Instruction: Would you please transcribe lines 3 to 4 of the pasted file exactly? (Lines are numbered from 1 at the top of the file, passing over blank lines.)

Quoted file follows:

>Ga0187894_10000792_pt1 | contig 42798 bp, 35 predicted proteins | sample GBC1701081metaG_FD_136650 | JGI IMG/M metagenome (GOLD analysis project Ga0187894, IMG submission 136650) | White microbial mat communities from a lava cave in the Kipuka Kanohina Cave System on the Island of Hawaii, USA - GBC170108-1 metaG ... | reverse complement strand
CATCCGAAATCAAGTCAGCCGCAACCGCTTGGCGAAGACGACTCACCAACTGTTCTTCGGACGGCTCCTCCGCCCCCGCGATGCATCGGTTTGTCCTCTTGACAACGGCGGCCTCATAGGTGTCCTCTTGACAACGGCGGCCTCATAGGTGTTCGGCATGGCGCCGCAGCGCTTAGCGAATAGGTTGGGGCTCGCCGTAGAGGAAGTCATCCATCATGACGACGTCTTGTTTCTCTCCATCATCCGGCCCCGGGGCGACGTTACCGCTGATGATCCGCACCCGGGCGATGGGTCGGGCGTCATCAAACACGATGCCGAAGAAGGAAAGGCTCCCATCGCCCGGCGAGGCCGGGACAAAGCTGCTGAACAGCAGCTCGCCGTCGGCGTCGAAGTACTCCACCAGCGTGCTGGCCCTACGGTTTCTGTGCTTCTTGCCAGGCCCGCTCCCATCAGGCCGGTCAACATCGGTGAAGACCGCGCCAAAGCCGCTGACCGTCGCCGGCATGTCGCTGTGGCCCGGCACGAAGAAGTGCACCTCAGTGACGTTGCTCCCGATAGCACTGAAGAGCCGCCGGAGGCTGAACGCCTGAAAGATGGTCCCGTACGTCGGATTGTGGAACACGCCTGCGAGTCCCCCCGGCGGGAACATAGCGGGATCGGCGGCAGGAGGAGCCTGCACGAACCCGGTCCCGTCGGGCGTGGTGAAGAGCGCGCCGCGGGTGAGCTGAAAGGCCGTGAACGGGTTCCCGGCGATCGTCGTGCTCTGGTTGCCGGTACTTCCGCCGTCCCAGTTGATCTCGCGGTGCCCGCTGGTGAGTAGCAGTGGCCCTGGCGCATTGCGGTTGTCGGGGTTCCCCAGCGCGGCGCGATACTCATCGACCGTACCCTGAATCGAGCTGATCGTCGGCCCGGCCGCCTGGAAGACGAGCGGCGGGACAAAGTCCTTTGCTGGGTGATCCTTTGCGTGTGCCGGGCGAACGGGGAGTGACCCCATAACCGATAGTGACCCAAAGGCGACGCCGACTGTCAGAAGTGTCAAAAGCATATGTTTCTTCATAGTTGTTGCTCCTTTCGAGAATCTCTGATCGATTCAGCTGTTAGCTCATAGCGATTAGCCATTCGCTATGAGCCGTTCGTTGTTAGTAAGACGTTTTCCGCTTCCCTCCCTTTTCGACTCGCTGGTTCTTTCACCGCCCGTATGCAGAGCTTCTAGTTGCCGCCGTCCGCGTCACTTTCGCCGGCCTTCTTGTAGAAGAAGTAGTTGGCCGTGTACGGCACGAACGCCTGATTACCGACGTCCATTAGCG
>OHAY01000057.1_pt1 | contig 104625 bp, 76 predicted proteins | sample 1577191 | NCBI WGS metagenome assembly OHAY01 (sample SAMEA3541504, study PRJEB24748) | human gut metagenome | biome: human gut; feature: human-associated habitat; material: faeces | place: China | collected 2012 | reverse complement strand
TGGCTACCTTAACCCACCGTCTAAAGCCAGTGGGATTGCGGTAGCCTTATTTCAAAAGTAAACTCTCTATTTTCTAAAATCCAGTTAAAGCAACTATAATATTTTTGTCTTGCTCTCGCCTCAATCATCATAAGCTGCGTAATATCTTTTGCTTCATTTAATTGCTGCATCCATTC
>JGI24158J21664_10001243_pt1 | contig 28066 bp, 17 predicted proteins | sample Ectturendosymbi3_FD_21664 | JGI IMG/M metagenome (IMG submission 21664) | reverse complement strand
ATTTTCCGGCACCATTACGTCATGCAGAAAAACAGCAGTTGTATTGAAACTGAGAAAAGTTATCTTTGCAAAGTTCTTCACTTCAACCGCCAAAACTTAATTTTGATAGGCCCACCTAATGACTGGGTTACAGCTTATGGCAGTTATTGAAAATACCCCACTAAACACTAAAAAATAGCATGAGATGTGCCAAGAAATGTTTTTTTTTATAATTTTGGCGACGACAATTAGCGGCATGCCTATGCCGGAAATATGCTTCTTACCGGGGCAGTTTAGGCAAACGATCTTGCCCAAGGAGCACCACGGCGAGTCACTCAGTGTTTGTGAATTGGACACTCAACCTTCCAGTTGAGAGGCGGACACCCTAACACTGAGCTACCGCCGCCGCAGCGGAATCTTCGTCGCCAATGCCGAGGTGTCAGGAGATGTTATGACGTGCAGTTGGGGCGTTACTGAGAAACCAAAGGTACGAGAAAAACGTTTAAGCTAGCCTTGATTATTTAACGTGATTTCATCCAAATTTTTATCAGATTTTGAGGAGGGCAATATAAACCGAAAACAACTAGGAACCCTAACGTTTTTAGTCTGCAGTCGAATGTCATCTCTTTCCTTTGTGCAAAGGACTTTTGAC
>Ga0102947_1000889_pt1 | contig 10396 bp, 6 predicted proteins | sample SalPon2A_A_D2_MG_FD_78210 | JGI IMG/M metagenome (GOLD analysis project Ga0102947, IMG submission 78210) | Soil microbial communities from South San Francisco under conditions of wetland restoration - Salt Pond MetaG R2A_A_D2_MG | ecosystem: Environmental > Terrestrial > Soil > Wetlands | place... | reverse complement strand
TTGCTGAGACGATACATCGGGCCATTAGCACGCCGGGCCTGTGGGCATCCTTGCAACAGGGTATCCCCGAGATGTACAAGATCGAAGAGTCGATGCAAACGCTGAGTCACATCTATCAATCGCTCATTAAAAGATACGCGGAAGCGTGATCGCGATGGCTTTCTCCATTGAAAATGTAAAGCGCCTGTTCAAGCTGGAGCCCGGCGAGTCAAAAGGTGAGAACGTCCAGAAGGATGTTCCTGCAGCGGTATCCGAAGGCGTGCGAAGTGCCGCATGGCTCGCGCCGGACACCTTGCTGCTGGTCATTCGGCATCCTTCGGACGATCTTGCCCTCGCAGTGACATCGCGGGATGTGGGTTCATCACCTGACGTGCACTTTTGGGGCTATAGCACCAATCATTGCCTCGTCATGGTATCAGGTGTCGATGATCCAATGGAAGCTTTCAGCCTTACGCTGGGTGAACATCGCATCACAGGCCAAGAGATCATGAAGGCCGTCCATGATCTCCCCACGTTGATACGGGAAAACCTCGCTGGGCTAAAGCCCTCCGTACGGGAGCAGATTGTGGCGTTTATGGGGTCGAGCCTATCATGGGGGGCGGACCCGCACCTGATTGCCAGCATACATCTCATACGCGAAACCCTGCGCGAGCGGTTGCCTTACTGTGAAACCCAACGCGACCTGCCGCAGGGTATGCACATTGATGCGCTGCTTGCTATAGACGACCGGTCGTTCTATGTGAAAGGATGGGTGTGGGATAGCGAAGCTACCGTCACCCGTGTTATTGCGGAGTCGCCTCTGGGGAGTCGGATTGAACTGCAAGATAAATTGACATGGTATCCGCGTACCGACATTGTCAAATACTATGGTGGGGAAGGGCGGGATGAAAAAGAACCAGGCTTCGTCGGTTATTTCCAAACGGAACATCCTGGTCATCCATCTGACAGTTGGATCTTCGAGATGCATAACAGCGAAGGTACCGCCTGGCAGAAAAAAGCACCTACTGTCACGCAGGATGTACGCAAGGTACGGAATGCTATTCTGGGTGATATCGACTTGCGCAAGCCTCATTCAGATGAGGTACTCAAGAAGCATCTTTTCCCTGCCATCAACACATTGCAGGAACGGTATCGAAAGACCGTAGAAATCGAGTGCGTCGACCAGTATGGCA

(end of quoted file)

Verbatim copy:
>OHAY01000057.1_pt1 | contig 104625 bp, 76 predicted proteins | sample 1577191 | NCBI WGS metagenome assembly OHAY01 (sample SAMEA3541504, study PRJEB24748) | human gut metagenome | biome: human gut; feature: human-associated habitat; material: faeces | place: China | collected 2012 | reverse complement strand
TGGCTACCTTAACCCACCGTCTAAAGCCAGTGGGATTGCGGTAGCCTTATTTCAAAAGTAAACTCTCTATTTTCTAAAATCCAGTTAAAGCAACTATAATATTTTTGTCTTGCTCTCGCCTCAATCATCATAAGCTGCGTAATATCTTTTGCTTCATTTAATTGCTGCATCCATTC